I was able to get up close and personal to the skeleton (at a few points I had to be careful not to hit my head on bits of it!).  Nigel Larkin, a freelance conservator and reassembler of such things, kindly pointed out some of the interesting pathology visible on the skeleton particularly the breaks in the ribs which had healed.

Over a cup of tea in the department I was introduced to Dr Adrian Friday, retired Curator of Vertebrates, who last rehung the whale 20 years ago and as I had brought some of my whale textiles with me we all had an impromptu game of guess the species from the whale flipper skeleton! 

I have been fortunate and seen fin whales in various places (Shetland, North Atlantic. Gulf of St Lawrence) and although I appreciated they were large I never really got a sense of their size viewing them in the sea with no reference points for scale.  Standing under the skeleton at a point which would be inside the animal’s huge body I really got a sense of the enormity of the creature.  I can see why train loads of Victorian day trippers came to Norman’s Bay station to view the body when it was washed ashore at Pevensey Bay on the South Coast. 

Inside the Fin Whale at Cambridge Museum of Zoology

Inside the Fin Whale at Cambridge Museum of Zoology

I also reflected that the skeleton only tells part of the story of what the whale would have looked like alive.  Its sleek streamlined body, dark above and pale below, with a great tail not apparent at all in the skeleton.  The tail would be outside the building as it is now positioned, the huge flukes covering the beautiful reclaimed slate of the outer wall.

 There is still time to support the rehang of the skeleton

Raise the whale donation page-

This is my version of the fin whale flipper

I can’t wait for the museum to reopen next year.


Whaler Disko Bay Account Book

An important component of my art practice is research. It informs and nudges my work.  Accuracy in some ways is vital to me, as is the ability to play with imagery, text and other found content.  Quite often I will collect something with no real reason or plan for its use, but am guided by a gut instinct that it may be useful sometime (or it’s just too interesting not to investigate).  And so I found myself at Northumberland Archives at Woodhorn last week hand transcribing a whaling ship account book from 1786.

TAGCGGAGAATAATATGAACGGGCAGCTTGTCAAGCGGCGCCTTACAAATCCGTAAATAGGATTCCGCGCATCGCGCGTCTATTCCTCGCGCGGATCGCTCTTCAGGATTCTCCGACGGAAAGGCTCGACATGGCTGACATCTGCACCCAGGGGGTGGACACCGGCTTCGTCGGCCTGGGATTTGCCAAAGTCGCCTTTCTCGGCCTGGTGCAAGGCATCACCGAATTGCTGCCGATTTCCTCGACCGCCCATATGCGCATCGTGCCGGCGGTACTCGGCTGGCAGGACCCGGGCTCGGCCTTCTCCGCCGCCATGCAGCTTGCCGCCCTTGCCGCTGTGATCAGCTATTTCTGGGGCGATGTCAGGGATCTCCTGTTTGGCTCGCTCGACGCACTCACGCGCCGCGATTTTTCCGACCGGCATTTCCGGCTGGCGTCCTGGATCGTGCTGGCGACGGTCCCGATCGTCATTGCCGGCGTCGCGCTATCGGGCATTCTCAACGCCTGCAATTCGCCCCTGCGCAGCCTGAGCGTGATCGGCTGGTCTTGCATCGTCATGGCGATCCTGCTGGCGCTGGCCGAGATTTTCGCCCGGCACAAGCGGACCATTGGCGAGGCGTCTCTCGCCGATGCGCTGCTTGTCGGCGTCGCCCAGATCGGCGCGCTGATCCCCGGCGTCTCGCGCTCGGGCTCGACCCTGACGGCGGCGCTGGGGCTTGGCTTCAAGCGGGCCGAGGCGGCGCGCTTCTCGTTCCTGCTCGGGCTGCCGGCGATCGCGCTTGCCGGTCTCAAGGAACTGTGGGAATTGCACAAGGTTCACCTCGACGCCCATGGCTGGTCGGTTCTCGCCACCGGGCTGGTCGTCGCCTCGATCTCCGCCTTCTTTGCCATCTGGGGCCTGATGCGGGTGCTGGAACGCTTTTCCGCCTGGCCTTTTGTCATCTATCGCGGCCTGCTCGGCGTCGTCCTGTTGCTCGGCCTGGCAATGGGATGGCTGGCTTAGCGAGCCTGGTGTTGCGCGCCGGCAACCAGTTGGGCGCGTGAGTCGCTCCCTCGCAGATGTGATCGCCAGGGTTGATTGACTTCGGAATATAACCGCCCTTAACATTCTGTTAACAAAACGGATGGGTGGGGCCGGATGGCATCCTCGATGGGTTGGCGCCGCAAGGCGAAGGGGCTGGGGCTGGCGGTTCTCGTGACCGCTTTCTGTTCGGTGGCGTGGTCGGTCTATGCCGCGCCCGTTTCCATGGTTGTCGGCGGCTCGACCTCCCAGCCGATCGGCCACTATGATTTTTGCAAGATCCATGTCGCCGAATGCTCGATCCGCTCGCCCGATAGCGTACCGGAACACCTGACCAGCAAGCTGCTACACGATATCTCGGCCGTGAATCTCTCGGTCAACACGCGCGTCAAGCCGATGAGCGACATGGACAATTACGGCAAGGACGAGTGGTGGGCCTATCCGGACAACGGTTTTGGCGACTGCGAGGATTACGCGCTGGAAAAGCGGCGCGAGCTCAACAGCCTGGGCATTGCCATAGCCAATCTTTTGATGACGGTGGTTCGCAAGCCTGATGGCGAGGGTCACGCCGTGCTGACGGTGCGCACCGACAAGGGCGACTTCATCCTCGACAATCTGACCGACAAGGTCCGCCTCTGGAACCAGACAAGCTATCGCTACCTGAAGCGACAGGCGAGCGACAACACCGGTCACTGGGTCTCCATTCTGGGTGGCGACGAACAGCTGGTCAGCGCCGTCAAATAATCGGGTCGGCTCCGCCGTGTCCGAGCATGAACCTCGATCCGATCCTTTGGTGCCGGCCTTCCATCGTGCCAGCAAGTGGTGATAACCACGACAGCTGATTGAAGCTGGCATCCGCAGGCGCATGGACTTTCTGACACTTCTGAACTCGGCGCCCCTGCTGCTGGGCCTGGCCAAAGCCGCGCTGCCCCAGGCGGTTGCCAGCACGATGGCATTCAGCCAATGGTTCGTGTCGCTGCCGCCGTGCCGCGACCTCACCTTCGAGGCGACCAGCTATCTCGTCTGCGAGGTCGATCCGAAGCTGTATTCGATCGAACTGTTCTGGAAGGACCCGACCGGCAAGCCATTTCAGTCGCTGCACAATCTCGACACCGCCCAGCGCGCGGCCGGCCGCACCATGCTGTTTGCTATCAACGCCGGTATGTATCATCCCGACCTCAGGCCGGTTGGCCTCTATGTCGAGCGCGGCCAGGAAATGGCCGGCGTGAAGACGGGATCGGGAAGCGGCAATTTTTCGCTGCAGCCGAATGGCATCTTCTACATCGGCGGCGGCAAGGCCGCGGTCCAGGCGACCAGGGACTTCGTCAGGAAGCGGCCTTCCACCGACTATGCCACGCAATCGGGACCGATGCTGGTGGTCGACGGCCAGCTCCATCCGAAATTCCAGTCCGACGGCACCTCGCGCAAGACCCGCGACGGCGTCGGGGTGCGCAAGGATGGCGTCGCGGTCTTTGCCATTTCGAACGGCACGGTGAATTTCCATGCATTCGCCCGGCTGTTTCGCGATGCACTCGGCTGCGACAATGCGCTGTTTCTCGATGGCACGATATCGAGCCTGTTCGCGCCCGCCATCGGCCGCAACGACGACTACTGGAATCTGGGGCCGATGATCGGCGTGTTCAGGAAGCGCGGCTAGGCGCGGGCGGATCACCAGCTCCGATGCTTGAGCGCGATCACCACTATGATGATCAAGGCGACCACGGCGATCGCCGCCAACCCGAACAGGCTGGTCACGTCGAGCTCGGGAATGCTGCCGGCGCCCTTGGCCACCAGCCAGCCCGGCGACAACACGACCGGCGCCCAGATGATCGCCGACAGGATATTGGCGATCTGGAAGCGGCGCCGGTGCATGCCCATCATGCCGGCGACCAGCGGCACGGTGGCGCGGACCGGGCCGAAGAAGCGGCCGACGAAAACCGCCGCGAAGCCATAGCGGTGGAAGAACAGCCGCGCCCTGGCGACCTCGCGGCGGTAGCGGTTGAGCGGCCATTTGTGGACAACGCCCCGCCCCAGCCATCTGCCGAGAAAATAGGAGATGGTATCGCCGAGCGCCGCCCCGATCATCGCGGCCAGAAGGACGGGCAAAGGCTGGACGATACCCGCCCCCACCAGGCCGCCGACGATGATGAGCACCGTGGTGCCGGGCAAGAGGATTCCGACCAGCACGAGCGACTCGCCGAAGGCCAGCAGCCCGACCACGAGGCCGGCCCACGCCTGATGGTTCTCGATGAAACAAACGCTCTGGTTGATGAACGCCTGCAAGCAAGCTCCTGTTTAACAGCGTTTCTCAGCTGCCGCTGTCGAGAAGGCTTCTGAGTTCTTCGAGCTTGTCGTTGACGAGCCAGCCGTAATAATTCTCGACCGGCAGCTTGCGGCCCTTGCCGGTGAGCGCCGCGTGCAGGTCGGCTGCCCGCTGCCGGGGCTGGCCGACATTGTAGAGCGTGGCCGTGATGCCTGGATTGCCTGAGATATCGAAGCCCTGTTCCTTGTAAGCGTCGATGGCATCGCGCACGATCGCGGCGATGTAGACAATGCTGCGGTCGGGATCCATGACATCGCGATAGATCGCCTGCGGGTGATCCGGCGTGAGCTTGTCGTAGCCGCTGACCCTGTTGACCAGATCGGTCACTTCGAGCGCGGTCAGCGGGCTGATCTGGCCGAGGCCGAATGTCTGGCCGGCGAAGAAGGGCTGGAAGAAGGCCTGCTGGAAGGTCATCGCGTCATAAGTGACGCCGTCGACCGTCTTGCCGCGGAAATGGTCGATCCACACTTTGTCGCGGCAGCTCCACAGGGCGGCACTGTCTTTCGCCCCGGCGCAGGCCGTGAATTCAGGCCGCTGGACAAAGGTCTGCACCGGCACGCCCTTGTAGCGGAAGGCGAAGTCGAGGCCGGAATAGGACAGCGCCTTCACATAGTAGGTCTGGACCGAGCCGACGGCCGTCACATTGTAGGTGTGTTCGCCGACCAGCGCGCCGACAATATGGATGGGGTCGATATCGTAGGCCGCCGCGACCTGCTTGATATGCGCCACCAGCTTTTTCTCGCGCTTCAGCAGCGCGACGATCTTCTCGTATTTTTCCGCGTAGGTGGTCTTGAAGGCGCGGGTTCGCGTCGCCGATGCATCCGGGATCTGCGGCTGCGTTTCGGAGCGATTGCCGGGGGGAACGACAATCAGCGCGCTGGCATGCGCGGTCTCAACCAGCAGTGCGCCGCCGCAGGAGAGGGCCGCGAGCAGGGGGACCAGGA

My transcription of a page of 1786 Whaler Disko Bay Account book from Northumberland Archives

My transcription of a page of 1786 Whaler Disko Bay Account book from Northumberland Archives

I went there in the spring to see their Poppies display (which was very moving) and got chatting to an archivist about whaling heritage in the North East (as I do). We found an enigmatic entry in the collection database  ‘Account Book of the whale ship Disko’ It was from the ship Disko Bay and from 1786. I was able to view it that day, but unfortunately due to copyright issues unable to photograph the beautifully written copper plate entries.  I made some notes and was determined to come back next time I was passing.  Unfortunately I live 280 miles away.

My transcription of a page of 1786 Whaler Disko Bay Account book from Northumberland Archives

My transcription of a page of 1786 Whaler Disko Bay Account book from Northumberland Archives

I finally made it back last week sandwiching it in between a visit to Edinburgh and my weekend at Cornucopia Festival. Prepared with a new notebook and lots of sharp pencils I managed to transcribe 14 pages.  Fortunately my experience with whaling log books meant I could read most of the writing with little difficulty and understood most of the terminology.

I’ve listed some of the most noteworthy entries below and added a couple of photos of my handwritten notes

To an anchor of gin £1/6/-

(a Dutch term anker? 38.75 L or 45 bottles)

To plates and dishes  £-/6/6

To an Indenture for John Linney  £-/6/3

(yes the indenture was less than the plates and dishes)

To a pilot out of Stromness £-/12/6

To boys washing £-/7/6

To cleaning the surgeon’s instruments  £-/5/0

To coals for boiling oil £1/1/2

There are also payments to rat-catchers, coopers, painters, carpenters, brewers, butcher, boat builders, braziers and all sorts of other interesting things.  And rather poignantly

To J Beaton’s board & funeral £4/9/2

At the moment I’m not sure what I’ll do with this treasure trove of information, but I’m sure it will be useful one day!

At Northumberland Archives, Woodhorn

At Northumberland Archives, Woodhorn

Woodhorn is a great place and well worth a visit. Not only does it house the Northumberland Archive, but it’s a mining museum at a disused pit head. There are displays about pit life both above and below ground, a display of miners’ banners, a gallery of Pitmen Painters’ art, a good shop and lovely cafe (OK, yes, I really like the place – but it is very good!).